Managed Care - August 2012 - (Page 32)
Health Care Reform in England – Commercial Opportunity Or Another False Dawn?
While the United States has been in turmoil over how to tame its excessive health care bill, the Brits have their own problems — different, but in some ways the same
By Robert Royce, PhD
ack in 2000 I wrote an article for Managed Care (“Health Care Reform in the U.K.: Managed Care by Another Name”) charting the health reforms then taking place in the United Kingdom. That article (Royce 2001) considered whether there were going to be any opportunities for cross-Atlantic learning and whether those reforms might generate commercial opportunities for U.S. companies. Some 12 years have passed, and during that time both countries have undergone more than their fair share of attempted health reform, but perhaps unsurprisingly the problems that were uppermost on people’s minds 12 years ago remain largely unresolved. In the U.K. this is despite a reform process that might be neatly summarized as “rolling restructuring” (some might consider such upheaval forms part of the problem rather than helping to bring about a solution). This article does not attempt to capture the U.S. health reform process; I leave that to braver correspondents.
A perennial feature of health reform in the U.K. is that any change of substance is necessarily politically driven. The National Health Service (NHS) remains inextricably bound up with national and local politics, and market signals are largely mediated through a political lens. In 12 years the percentage of NHS services provided by the private sector has increased; for example, NHS patients using private facilities now account for a quarter of private hospital income compared to 14 percent in 2005, and the independent acute sector is estimated to have treated around 425,000 NHS patients in 2010 (Hospital Episode Statistics 2010–2011). However this must be set in the context of NHS activity in the same year, which exceeded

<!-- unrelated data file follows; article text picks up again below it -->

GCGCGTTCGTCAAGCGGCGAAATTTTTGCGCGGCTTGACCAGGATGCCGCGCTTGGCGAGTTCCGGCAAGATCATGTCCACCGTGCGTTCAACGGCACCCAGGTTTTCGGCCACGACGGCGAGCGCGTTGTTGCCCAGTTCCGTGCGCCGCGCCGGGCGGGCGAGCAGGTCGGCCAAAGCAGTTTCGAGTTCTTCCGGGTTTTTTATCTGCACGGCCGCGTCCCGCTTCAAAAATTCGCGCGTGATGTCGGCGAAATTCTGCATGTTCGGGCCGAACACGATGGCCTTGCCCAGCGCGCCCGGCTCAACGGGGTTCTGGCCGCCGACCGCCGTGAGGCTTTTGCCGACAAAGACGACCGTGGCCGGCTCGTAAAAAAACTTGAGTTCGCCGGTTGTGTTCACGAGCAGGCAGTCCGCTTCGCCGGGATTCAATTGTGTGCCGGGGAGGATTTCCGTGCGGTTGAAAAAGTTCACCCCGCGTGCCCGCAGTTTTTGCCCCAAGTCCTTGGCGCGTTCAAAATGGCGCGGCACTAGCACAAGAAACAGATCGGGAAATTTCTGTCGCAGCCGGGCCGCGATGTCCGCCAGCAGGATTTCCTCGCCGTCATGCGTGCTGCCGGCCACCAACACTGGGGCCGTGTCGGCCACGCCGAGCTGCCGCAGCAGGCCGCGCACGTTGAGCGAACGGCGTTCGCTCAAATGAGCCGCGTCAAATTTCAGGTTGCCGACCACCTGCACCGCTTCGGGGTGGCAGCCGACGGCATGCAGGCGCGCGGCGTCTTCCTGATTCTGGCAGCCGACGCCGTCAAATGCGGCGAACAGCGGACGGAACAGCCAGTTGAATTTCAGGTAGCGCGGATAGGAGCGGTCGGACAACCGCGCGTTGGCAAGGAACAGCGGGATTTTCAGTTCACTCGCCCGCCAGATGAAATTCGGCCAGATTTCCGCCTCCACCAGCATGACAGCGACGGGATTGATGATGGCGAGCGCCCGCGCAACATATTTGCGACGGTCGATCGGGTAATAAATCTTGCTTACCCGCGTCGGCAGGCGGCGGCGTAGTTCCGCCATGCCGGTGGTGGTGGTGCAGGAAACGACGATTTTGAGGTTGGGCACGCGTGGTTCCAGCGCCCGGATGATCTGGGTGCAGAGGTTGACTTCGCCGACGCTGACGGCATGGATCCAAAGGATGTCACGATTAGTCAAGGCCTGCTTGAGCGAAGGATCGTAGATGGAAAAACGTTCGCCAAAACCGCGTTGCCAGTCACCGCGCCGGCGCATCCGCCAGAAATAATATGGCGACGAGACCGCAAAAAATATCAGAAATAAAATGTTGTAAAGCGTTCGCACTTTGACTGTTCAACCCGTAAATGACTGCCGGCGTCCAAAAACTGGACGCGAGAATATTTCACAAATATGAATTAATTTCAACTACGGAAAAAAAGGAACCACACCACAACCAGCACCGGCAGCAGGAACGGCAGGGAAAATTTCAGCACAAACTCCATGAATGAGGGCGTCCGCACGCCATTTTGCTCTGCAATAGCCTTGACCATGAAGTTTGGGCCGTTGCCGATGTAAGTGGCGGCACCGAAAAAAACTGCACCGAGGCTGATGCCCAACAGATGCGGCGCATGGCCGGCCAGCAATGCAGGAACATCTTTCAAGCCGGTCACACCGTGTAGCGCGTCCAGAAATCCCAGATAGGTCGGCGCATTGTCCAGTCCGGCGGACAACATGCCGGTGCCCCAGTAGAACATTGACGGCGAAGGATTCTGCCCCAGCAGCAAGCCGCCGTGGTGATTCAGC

Asking the question Instead I have taken the opportunity to revisit some of the issues from the 2000 review, consider the latest U.K. health reforms, and once again ask, “Is this managed care by another name and will these reforms generate commercial opportunities for U.S. companies?”
The author has worked extensively in both the National Health Service and the U.K. private health care sectors. Currently he is director of strategy at Barking Havering and Redbridge University NHS Trust. He has a research PhD on the dynamics of the U.K. private health care industry.
MANAGED CARE / AUGUST 2012
Table of Contents for the Digital Edition of Managed Care - August 2012
Managed Care - August 2012
Legislation & Regulation
News & Commentary
Private Exchanges: Practice Makes Perfect
Hospitals and Providers Ganging Up on Plans?
Q&A: Kaiser Permanente’s Sharon Levine, MD
God Save the Health Care System!
Future Points to Greater PBM/Plan Cooperation
Managed Care - August 2012